The bar continues to rise for creating successful direct mail. DMIQ recently asked me to present a webinar titled Direct Mail: 10 Mistakes to Avoid. It didn’t take long for that number to increase to a dozen, on a diverse range of topics including crunching numbers, flow charts, mailing lists, and perhaps most importantly, a creative and copywriting process that I use and has resulted in direct mail campaigns with significant response increases over control packages.Read More
Always great to be mentioned in a blog post. Today was a repost on Copyblogger titled "How to discover your hidden remarkable benefit." The subject was on unique selling proposition importance. Specifically, it was the story of the blockbuster direct mail advertising package I had a part in creating for Collin Street Bakery a few years ago.
Much can, and deserves, to be said about research, customer interface, talking in meetings, and much more to identify a unique selling proposition for a product.
In this case, the product was fruitcake. A lot of people won't even try a fruitcake. They'll say they don't like the product even though they've never tasted it.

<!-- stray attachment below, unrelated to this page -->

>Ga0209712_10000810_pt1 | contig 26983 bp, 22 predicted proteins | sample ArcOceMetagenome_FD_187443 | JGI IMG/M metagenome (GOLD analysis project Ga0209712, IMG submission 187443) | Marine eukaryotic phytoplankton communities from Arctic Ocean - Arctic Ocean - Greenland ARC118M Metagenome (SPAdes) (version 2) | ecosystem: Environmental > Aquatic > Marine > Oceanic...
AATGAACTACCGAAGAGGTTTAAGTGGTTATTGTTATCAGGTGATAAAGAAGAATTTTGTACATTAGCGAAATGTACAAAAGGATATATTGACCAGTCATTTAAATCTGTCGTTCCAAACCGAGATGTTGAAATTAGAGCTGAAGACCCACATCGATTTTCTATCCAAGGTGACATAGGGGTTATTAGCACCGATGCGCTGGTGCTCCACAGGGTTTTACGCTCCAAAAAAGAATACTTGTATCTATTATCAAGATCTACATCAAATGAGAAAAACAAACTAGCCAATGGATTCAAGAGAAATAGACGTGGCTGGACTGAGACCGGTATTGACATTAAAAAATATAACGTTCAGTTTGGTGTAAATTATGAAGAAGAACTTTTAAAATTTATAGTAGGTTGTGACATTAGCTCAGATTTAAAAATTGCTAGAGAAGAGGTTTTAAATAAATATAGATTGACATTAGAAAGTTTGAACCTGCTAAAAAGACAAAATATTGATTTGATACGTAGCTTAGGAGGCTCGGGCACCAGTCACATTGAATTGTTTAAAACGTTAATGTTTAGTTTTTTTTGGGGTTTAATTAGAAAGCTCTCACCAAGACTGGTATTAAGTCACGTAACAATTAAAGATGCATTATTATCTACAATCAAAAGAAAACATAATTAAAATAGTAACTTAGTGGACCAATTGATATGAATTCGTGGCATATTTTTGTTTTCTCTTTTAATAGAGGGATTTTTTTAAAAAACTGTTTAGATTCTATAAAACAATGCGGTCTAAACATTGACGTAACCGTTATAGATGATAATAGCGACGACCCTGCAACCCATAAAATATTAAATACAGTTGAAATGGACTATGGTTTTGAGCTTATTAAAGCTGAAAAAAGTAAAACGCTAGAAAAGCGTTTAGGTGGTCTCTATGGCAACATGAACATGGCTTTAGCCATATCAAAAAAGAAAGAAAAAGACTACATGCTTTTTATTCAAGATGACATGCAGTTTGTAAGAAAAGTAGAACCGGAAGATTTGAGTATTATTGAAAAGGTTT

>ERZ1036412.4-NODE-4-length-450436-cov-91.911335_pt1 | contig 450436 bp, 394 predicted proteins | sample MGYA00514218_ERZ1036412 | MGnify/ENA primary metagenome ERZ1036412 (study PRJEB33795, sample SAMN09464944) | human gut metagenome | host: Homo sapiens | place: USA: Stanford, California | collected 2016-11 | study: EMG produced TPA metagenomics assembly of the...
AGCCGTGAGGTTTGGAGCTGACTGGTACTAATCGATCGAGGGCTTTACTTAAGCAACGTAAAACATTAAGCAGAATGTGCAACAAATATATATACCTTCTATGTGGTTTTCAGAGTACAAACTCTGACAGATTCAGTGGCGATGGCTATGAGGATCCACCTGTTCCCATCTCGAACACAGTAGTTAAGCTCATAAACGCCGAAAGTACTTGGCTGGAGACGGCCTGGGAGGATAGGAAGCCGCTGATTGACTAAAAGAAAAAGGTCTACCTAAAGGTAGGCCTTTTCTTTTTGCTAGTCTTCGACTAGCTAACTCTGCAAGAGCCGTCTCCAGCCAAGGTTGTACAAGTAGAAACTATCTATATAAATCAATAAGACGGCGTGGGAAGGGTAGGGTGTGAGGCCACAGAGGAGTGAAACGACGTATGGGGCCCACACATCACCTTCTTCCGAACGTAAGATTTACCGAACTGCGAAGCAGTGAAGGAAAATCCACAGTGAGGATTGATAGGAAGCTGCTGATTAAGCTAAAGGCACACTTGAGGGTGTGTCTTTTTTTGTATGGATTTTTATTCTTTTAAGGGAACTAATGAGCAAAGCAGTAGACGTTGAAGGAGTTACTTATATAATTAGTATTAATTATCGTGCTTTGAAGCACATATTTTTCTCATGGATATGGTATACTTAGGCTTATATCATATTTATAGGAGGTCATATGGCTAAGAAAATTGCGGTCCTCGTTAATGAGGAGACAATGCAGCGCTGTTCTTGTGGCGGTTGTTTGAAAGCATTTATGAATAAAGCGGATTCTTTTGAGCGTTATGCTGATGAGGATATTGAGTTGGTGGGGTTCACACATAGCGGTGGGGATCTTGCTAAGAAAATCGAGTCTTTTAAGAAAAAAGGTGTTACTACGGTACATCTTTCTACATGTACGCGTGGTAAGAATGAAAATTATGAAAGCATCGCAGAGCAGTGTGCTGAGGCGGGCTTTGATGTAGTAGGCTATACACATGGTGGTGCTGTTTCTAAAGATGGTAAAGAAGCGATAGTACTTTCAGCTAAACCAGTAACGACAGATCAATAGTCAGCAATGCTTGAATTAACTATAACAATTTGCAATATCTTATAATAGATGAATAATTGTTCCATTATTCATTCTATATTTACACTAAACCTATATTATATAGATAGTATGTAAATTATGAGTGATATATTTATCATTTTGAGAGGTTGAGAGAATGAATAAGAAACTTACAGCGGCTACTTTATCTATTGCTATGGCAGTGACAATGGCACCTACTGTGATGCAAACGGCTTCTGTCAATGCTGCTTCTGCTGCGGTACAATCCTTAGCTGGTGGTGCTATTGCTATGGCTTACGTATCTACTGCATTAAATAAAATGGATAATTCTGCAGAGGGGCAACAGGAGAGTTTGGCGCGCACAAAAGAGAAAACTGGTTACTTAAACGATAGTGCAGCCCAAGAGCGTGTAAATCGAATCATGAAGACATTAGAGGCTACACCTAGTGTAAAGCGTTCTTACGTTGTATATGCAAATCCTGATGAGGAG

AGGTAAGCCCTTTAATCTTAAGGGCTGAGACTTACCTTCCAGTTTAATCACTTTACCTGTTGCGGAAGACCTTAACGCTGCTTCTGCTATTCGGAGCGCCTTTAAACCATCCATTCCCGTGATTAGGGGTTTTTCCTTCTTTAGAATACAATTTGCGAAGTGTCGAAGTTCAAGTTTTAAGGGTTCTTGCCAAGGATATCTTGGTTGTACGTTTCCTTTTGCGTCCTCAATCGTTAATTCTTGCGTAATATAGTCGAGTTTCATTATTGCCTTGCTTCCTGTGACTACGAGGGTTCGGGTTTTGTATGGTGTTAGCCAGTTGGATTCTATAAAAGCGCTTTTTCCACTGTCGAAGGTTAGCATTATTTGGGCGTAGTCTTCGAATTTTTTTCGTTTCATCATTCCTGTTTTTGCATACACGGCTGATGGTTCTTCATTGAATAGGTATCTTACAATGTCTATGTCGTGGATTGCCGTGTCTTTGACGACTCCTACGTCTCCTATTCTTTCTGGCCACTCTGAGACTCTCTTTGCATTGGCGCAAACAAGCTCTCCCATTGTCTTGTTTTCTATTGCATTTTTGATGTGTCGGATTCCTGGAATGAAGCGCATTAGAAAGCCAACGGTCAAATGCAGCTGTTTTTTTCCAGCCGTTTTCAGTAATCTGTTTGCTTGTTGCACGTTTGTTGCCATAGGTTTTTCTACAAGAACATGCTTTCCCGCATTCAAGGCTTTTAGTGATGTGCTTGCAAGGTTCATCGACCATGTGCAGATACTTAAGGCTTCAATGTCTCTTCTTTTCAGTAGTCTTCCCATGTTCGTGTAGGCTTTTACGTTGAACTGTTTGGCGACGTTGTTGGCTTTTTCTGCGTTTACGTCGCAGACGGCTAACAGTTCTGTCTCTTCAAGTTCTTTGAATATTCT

But for CSB, in focus groups what we found is that almost everyone liked the product. Some raved about it and were surprised a fruitcake could taste so good.
One day, over lunch, my client and I were talking about this continual problem of how to get someone to try fruitcake. Since CSB is a food marketer, we made it a practice to eat at a variety of restaurants. This particular day we were at one of my favorite spots. After lunch, I remarked how much I loved this restaurant's pecan pie. After all, fruitcake contains an abundance of pecans, and my client also makes an outstanding pecan pie.
So we ordered the pecan pie. When it was served, my client remarked how just by looking at the pecans he could see they were "commercially grown." CSB's pecans, he said in an almost snobbish tone, were "native pecans."
Interesting, I thought. So I asked him more about native pecans. Mostly, he told me, native pecans are smaller, but they are more flavorful than commerically grown pecans. Unfortunately, because native pecans are smaller, the presentation isn't so great. Over lunch, we came up with a name to test: native Texas pecan cakes.
I returned to my office and researched native pecans. I discovered they grow along rivers and streams in Texas and the south. They require certain soil, water, and climate conditions. They live as long as 150 or more years (meaning they were planted as long ago as the Civil War), and soar to amazing heights.
What a story! So with that story, we tested direct mail creative with the name "Native Texas Pecan Cakes" and response shot up 60%. We tested it again just to make sure we weren't misreading something in the results.
My package became a new control, mailed to millions and millions of consumers and businesses, later translated into German, Spanish, and Japanese.
Moral of the story: always eat dessert.